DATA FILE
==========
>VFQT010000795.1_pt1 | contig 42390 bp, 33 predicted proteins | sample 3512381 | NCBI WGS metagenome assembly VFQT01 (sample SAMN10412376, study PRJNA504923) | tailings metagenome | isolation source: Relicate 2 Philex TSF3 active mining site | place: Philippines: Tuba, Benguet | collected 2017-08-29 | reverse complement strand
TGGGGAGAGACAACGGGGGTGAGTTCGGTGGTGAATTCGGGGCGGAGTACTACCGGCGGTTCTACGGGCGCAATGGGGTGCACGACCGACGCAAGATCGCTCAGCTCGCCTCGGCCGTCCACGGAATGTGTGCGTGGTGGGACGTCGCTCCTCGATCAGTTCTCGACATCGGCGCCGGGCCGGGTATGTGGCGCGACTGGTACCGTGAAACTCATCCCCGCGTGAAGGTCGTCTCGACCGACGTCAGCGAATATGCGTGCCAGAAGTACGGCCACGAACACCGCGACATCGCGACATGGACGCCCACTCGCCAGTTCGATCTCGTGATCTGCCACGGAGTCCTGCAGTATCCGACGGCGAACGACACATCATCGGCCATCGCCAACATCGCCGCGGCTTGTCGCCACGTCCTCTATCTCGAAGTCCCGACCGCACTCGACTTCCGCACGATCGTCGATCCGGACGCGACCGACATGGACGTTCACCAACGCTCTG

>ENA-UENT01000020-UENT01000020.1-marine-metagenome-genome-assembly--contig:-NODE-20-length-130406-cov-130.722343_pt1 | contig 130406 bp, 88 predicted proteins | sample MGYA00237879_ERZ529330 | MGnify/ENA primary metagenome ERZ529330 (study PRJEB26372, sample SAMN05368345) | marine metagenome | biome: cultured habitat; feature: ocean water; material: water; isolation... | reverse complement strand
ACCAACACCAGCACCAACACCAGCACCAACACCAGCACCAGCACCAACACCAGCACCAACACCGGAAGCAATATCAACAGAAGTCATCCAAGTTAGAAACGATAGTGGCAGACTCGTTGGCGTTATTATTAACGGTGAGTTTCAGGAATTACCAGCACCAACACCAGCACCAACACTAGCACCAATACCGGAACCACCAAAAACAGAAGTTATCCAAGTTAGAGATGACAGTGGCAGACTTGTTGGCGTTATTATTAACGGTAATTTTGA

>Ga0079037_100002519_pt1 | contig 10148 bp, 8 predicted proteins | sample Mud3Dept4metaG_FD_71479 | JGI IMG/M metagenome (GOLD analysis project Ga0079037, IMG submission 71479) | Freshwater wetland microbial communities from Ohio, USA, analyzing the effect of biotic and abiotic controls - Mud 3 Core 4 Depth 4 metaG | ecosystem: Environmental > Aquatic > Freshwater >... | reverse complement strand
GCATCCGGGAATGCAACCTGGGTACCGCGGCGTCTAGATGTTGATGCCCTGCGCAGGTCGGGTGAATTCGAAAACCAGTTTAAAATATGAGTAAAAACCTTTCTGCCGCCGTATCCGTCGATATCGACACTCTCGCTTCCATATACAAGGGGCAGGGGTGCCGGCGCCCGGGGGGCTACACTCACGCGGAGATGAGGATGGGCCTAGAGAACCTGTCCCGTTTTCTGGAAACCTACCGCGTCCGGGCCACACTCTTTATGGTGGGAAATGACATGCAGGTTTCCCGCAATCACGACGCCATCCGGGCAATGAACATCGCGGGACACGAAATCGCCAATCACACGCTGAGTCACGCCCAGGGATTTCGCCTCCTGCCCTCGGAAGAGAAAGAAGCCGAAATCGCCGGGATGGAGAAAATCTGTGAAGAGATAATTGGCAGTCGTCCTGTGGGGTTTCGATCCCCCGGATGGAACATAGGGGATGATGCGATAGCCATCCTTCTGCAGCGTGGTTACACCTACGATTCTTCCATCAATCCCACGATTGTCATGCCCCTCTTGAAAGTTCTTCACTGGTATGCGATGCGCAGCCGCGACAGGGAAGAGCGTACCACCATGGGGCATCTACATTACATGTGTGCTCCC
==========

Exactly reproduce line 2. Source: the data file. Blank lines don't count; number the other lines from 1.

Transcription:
TGGGGAGAGACAACGGGGGTGAGTTCGGTGGTGAATTCGGGGCGGAGTACTACCGGCGGTTCTACGGGCGCAATGGGGTGCACGACCGACGCAAGATCGCTCAGCTCGCCTCGGCCGTCCACGGAATGTGTGCGTGGTGGGACGTCGCTCCTCGATCAGTTCTCGACATCGGCGCCGGGCCGGGTATGTGGCGCGACTGGTACCGTGAAACTCATCCCCGCGTGAAGGTCGTCTCGACCGACGTCAGCGAATATGCGTGCCAGAAGTACGGCCACGAACACCGCGACATCGCGACATGGACGCCCACTCGCCAGTTCGATCTCGTGATCTGCCACGGAGTCCTGCAGTATCCGACGGCGAACGACACATCATCGGCCATCGCCAACATCGCCGCGGCTTGTCGCCACGTCCTCTATCTCGAAGTCCCGACCGCACTCGACTTCCGCACGATCGTCGATCCGGACGCGACCGACATGGACGTTCACCAACGCTCTG